Video

“Don’t You Quit”

As an addict I watch this video and I can’t help but think of the frustration and despair that accompanies relapse, especially while sincerely striving to abstain.

If you’re not an addict or if you’re an addict who doesn’t know this yet, please know that I’m talking precisely about a lack of willpower. By definition, addicts don’t have willpower sufficient to stop ourselves from acting out.

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Guest post: Deliverance from Pornography’s Poisonous Whirlwinds

tornado

 

This spring we planted a new orange tree in our backyard. Four feet tall we have watched it take hold over the last two months. Strong winds on Saturday blew off all the tiny green fruit that were starting to form after the blossoms. Elder Anderson wrote in his recent conference address about whirlwinds.

“In nature, trees that grow up in a windy environment become stronger. As winds whip around a young sapling, forces inside the tree do two things. First, they stimulate the roots to grow faster and spread farther. Second, the forces in the tree start creating cell structures that actually make the trunk and branches thicker and more flexible to the pressure of the wind. These stronger roots and branches protect the tree from winds that are sure to return.

“You are infinitely more precious to God than a tree. You are His son or His daughter. He made your spirit strong and capable of being resilient to the whirlwinds of life. The whirlwinds in your youth, like the wind against a young tree, can increase your spiritual strength, preparing you for the years ahead” (Read the full talk here)

How do you prepare for your whirlwinds?

“Remember … it is upon the rock of our Redeemer, who is Christ, the Son of God, that ye must build your foundation; that when the devil shall send forth his mighty winds, … his shafts in the whirlwind, … when all his hail and his mighty storm shall beat upon you, it shall have no power … to drag you down … because of the rock upon which ye are built” (The Book of Mormon, Helaman 5:12).

This is your safety in the whirlwind.

I read in my scripture study this verse from Zeniff’s “rescue” temple address to his people after Ammon and his three brothers showed up.

“But if ye will turn to the Lord with full purpose of heart, and put your trust in him, and serve him with all diligence of mind, if ye do this, he will, according to his own will and pleasure, deliver you out of bondage” (The Book of Mormon, Mosiah 7:33)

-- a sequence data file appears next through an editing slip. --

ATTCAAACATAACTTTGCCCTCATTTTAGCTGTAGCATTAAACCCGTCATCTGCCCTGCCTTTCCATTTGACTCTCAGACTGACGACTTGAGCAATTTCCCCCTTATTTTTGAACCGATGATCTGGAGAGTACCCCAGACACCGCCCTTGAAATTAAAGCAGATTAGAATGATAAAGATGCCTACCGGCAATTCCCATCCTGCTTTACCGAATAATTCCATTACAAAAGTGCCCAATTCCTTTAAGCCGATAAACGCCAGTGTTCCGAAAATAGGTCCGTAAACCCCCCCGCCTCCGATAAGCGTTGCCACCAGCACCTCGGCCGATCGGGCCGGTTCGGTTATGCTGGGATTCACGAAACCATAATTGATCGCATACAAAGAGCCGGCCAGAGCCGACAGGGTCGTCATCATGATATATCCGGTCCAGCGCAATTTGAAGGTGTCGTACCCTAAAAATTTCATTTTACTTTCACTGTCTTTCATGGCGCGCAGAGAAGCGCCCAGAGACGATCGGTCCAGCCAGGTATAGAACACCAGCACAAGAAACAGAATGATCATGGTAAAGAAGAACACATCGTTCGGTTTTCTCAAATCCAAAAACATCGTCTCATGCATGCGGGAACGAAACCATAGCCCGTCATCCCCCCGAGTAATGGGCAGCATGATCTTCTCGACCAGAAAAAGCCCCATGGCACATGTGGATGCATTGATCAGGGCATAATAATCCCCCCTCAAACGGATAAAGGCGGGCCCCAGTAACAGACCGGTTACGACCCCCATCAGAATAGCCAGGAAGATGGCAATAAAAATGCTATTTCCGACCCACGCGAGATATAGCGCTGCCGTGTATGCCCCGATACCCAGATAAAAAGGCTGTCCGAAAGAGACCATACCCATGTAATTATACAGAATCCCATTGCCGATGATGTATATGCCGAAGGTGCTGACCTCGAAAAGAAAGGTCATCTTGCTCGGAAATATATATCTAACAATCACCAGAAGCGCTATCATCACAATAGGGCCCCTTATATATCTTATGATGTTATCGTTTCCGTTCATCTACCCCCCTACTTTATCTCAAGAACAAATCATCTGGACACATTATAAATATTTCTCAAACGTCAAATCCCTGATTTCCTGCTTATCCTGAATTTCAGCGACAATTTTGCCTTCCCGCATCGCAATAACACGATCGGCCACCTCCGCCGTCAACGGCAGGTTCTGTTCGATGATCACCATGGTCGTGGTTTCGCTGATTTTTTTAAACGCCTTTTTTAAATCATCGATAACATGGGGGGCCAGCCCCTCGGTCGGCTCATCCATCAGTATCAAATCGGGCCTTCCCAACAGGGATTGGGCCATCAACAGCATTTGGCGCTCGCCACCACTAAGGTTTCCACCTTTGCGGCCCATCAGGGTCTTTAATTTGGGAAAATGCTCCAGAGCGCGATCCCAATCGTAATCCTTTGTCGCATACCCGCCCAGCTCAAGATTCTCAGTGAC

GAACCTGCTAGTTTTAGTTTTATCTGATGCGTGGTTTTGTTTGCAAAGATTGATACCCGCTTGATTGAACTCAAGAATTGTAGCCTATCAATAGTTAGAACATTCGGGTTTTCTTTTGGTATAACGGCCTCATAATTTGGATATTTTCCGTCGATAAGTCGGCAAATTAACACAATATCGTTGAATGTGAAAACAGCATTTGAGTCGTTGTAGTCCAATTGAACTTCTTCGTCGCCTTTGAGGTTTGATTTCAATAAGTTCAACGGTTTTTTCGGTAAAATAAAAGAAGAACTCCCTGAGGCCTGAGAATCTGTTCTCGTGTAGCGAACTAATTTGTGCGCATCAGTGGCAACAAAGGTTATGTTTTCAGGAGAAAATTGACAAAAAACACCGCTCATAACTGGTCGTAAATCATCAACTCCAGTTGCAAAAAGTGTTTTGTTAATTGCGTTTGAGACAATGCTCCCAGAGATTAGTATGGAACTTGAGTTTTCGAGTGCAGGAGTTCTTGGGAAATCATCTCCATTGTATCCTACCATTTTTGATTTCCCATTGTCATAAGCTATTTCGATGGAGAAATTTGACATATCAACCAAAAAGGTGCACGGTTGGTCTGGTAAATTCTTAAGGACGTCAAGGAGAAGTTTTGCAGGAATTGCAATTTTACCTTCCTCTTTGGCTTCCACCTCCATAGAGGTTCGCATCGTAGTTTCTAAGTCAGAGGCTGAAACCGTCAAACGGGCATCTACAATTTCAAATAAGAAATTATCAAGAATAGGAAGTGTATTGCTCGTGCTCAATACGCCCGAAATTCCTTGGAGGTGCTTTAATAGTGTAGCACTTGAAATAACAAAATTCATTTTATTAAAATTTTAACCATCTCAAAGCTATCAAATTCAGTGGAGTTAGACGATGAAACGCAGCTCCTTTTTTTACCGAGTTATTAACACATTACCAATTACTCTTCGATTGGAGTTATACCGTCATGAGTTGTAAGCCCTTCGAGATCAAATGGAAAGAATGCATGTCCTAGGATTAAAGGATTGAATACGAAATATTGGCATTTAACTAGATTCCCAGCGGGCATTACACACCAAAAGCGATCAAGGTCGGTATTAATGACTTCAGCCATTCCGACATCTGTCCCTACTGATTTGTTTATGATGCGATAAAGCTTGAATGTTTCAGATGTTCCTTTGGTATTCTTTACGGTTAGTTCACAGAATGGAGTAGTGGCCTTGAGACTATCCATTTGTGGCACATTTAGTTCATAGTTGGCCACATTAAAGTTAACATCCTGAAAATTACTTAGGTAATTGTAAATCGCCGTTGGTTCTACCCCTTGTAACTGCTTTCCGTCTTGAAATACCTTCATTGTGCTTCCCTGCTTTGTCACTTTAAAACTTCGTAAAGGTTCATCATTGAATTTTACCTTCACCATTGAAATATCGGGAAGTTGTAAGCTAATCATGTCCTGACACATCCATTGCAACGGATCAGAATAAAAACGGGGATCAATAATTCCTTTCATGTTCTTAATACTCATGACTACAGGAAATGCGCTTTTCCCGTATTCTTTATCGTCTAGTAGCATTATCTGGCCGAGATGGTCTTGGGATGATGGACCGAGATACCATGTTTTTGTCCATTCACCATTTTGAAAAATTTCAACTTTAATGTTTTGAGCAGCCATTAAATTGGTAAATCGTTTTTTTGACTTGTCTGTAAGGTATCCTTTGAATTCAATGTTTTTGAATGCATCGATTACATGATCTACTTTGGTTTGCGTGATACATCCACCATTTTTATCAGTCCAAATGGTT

My recovery is like the young orange tree in my backward. The whirlwind of addictions seem to swirl around all times and everywhere from the media I consume, to the people I encounter at work/church/shopping to the old memories Satan likes to choke me with like a dust devil. I know if I “sow filthiness” I will reap the chaff and the effects thereof – this is interesting – Zeniff writes, “are poison.”

I cannot think of a better description for porn than poison. Turning to the Lord, TRUSTING HIM (step 3) and serving him brings the assurance he will deliver me.

Burt Williams

My Savior vs. My Train

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Matt over at EmbracingPowerlessness.com wrote another great blog post that got the squeaky hamster wheel in my head turning. He shares some hard truths about why we addicts don’t want to get sober. He employs an insightful analogy about the lust train of addiction and the stoic addict who vainly tries to stop it head-on. The Lord has taught me some beautiful principles as I’ve pondered Matt’s words and testimony, and I’d like to share some of them with you.

“Giving up smoking is the easiest thing in the world. I know because I’ve done it thousands of times” (Mark Twain).

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Link

How to turn a close call into a relapse

How to turn a close call into a relapse

Matt, a friend of mine over at EmbracingPowerlessness.com, offers great insight to the insanity of addiction. Click the link above to read more.

Had it not been for the great friends I’ve made in the addiction recovery program, I would have ended today with numerous “close calls” and ultimately in relapse remorse. For the first time in my recovery, God answered my prayers of surrender with a simple instruction: “Call someone.” Of course, I struggled with the thought (“Oh wretched man that I am!”), but the Lord gave me the faith to obey Him.

Because of Him, and through my friends in recovery, I end today with a grateful heart knowing that I am powerless, God is not, and my only hope is to trust Him.

(Did I mention that Matt’s post is incredibly insightful? Please read it!)

Quote

How my God judges my race

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“At a youth conference in Kungsbacka, Sweden, John took part in a 1500-meter running race. He had no chance to win. Rather, his was the opportunity to be humiliated, mocked, derided, scorned. Perhaps John remembered another who lived long ago and far away. Wasn’t He mocked? Wasn’t He derided? Wasn’t He scorned? But He prevailed. He won His race. Maybe John could win his.

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Next Time

I’ve been listening to The Garden almost nonstop for the past week. It’s an allegorical oratorio. I first heard the music when my home stake performed it years ago. I remembered I really enjoyed the music and lyrics. Turns out it has a song that I feel perfectly describes my hope, fears, and desires throughout my addiction. As I listened to it, I felt the Lord speaking hope and love to my heart. It depicts the thoughts and feelings of a ram who’s stuck in a thicket. It’s called, “Next Time.”

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Quote

Abide with me!

Abide with me! fast falls the eventide;
The darkness deepens. Lord, with me abide!
When other helpers fail and comforts flee,
Help of the helpless, oh, abide with me!

Swift to its close ebbs out life’s little day.
Earth’s joys grow dim; its glories pass away.
Change and decay in all around I see;
O thou who changest not, abide with me!

I need thy presence ev’ry passing hour.
What but thy grace can foil the tempter’s pow’r?
Who, like thyself, my guide and stay can be?
Thru cloud and sunshine, Lord, abide with me!

Click here to hear the music.

Text: Henry F. Lyte, 1793-1847

Music: William H. Monk, 1823-1889

Hydrogen Peroxide

hydrogen_peroxide